From 6 April 2018 Scottish taxpayers are subject to the new Scottish rates of income tax. Scottish income tax applies to “earned income”.
The new tax rates for Scottish taxpayers from 6 April 2018 are as follows:
- 19% (starter rate): applied to the first £2,000 of income above £11,850 (personal allowance 2018-19)
- 20% (basic rate): £13,851 to £24,000
- 21% (intermediate rate): £24,001 to £43,430
- 41% (higher rate): £43,431 to £150,000
- 46% (additional rate): over £150,000.
Other changes and reliefs to look out for include:
- Dividend allowance – the tax free allowance will fall from £5,000 to £2,000.
- Transferable marriage allowance – this relief is only available if one spouse is a non-taxpayer and the other is a basic rate taxpayer.
- Gift Aid relief – Higher rate tax relief will be available for those who pay tax over 20%. Taxpayers at 19% should ensure they have paid enough tax to avoid an unexpected bill on Gift Aided contributions.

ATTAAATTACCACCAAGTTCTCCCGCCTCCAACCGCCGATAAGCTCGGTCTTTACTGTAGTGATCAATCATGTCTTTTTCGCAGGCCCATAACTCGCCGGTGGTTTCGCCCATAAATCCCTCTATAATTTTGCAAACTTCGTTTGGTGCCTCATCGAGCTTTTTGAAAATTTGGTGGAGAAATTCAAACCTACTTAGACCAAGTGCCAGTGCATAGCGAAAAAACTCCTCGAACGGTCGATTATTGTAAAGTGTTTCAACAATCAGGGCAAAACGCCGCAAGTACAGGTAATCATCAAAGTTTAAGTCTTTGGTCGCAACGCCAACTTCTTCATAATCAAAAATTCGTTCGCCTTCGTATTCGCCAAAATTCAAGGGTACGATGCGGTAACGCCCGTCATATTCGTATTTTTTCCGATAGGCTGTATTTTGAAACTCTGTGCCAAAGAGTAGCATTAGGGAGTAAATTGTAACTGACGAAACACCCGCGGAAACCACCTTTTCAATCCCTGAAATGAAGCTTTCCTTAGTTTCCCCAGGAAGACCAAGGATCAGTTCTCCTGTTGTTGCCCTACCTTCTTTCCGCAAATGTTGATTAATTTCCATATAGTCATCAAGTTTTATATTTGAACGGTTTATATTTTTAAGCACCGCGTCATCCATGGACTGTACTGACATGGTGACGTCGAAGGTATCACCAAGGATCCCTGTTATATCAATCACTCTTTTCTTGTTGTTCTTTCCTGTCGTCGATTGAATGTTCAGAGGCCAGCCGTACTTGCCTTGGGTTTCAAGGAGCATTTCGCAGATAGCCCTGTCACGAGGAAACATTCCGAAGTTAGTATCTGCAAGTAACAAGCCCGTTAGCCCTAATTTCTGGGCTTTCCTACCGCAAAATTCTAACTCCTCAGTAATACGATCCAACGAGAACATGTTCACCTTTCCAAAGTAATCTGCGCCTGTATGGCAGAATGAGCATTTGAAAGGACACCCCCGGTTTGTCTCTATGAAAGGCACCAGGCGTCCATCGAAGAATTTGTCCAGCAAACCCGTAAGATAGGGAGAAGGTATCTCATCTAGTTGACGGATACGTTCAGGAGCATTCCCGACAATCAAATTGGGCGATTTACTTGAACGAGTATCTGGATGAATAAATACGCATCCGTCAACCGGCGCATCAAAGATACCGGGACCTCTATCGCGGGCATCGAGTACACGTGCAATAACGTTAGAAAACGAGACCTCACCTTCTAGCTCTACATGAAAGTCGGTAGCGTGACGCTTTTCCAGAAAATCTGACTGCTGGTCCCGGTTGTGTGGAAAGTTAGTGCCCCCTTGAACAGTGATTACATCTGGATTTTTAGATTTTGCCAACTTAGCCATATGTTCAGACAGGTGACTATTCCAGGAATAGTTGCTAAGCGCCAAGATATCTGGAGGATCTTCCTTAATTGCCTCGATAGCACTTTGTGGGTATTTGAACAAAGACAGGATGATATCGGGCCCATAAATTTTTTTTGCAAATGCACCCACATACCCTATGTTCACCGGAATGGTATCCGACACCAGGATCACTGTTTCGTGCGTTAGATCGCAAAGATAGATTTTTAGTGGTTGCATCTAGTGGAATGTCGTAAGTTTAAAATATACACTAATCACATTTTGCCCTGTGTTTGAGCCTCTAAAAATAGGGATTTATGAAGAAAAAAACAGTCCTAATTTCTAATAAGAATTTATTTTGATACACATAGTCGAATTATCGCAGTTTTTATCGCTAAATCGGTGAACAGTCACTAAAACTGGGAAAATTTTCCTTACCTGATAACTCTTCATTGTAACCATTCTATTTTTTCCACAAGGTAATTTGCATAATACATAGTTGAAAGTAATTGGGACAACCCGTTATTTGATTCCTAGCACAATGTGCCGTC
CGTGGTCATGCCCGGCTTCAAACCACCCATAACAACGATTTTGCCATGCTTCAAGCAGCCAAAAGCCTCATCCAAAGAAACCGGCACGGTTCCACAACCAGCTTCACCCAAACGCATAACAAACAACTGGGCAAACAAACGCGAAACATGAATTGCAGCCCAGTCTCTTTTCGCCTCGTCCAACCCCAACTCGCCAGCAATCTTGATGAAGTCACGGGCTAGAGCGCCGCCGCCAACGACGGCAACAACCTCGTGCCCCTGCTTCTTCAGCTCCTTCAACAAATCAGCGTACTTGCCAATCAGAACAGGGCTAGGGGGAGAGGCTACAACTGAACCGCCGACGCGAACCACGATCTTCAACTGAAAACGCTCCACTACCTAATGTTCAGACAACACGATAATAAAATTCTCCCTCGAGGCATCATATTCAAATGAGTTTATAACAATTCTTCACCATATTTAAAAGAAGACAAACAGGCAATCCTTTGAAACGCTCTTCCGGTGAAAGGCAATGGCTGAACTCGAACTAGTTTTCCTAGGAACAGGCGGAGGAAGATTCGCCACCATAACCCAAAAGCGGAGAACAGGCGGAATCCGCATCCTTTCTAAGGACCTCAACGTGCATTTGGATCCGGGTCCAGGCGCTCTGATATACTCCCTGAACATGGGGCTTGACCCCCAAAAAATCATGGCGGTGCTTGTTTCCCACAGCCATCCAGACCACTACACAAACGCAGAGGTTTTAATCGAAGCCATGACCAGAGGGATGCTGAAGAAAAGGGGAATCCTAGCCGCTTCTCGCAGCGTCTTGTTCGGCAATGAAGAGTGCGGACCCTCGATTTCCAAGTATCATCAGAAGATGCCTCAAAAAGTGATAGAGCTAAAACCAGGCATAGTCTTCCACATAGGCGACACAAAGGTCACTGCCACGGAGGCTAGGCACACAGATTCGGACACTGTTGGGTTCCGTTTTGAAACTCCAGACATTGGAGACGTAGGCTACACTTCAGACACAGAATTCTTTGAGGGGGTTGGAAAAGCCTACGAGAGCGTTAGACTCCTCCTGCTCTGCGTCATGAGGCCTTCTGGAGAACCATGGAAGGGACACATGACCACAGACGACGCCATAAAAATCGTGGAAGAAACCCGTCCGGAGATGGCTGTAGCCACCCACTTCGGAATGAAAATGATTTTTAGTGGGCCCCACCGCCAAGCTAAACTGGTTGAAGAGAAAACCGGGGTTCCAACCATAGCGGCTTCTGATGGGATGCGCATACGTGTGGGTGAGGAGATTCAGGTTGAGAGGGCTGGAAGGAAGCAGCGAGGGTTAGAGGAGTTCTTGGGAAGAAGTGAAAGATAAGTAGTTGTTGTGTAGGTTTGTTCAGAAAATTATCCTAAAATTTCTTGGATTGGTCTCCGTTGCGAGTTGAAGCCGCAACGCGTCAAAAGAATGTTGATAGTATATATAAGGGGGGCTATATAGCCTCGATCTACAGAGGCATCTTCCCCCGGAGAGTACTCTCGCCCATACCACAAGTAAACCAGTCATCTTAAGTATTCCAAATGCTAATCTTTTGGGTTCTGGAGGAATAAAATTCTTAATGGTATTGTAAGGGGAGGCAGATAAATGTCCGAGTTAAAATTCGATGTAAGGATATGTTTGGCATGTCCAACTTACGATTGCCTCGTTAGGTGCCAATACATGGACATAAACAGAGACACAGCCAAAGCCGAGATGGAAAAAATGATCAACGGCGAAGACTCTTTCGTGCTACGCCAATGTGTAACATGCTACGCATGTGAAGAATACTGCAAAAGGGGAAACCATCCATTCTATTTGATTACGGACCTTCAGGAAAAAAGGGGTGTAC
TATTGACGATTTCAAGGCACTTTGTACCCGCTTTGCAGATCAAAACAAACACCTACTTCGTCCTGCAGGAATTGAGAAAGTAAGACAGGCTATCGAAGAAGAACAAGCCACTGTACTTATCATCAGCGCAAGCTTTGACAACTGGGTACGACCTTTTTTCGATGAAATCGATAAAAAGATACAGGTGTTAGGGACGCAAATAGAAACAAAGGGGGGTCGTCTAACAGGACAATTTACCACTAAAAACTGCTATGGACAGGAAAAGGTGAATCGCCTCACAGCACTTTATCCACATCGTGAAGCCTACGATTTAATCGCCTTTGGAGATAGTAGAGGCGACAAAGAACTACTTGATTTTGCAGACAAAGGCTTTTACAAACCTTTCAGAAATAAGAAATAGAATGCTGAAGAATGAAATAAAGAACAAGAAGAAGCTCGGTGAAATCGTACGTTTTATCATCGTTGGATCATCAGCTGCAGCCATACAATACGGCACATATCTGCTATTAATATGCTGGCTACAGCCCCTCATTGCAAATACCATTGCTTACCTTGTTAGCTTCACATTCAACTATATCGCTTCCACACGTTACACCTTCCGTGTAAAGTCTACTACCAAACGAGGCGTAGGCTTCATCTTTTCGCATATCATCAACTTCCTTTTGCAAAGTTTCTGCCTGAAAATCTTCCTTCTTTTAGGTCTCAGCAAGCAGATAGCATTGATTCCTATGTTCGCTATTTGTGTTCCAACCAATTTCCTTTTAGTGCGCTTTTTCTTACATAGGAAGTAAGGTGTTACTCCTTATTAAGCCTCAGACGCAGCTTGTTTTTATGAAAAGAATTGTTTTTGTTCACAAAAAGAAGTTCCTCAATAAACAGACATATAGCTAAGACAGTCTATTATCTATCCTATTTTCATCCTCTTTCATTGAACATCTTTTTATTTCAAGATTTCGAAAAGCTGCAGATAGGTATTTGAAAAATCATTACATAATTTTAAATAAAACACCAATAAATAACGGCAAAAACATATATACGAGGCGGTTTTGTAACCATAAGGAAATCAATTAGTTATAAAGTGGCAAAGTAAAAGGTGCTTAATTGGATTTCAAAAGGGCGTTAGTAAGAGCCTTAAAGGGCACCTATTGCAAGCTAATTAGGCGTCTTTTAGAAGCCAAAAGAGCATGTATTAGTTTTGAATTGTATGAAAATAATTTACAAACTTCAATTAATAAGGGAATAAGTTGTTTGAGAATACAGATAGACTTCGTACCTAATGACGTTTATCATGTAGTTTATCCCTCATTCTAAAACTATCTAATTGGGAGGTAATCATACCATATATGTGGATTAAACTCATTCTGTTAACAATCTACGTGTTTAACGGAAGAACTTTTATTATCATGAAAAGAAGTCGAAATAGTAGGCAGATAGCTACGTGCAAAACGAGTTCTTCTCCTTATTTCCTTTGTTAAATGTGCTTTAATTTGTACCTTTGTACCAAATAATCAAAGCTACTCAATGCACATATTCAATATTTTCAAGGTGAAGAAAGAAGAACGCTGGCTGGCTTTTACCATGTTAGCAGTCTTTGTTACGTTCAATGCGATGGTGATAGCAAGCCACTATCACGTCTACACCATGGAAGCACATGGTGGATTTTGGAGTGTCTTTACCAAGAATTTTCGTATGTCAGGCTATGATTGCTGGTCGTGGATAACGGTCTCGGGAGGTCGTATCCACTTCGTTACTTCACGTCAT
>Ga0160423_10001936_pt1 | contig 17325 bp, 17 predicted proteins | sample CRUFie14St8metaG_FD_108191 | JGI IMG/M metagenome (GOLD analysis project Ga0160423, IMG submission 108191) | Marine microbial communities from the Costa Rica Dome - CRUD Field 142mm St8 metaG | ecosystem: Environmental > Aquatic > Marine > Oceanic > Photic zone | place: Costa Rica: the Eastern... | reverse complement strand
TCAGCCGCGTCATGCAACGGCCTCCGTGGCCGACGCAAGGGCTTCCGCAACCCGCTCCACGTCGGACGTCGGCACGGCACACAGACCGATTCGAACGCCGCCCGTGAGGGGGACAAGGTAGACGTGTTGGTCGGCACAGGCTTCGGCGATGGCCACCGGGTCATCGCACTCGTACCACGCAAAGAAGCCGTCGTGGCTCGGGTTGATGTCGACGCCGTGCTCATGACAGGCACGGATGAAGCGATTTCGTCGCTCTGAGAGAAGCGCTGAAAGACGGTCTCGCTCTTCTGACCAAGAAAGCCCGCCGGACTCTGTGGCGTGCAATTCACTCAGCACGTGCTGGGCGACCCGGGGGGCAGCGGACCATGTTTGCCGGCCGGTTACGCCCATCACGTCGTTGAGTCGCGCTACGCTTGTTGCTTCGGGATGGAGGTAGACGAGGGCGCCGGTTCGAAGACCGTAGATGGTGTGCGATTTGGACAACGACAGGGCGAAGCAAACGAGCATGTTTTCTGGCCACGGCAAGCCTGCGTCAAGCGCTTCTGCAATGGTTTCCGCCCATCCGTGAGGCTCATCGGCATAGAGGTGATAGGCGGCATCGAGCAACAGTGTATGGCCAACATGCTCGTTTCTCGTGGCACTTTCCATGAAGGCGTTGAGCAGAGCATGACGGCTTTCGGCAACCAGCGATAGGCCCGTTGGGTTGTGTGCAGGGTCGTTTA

- Personal pension relief – Higher rate tax relief will be available to those paying rates higher than 20%. Scottish taxpayers can claim an additional 1% relief if they are 21% taxpayers. This can be claimed via the self-assessment return. Scottish higher/additional rate taxpayers can claim the additional 21% or 26% relief via the tax return also. Taxpayers at 19% can also claim 20% tax relief.
Scottish taxpayers, other than those with straightforward affairs, will find their tax calculation is complicated due to the multiple rate bands. Those with significant investment income, multiple employments and/or pensions may need reassurance that their overall tax figure is correct.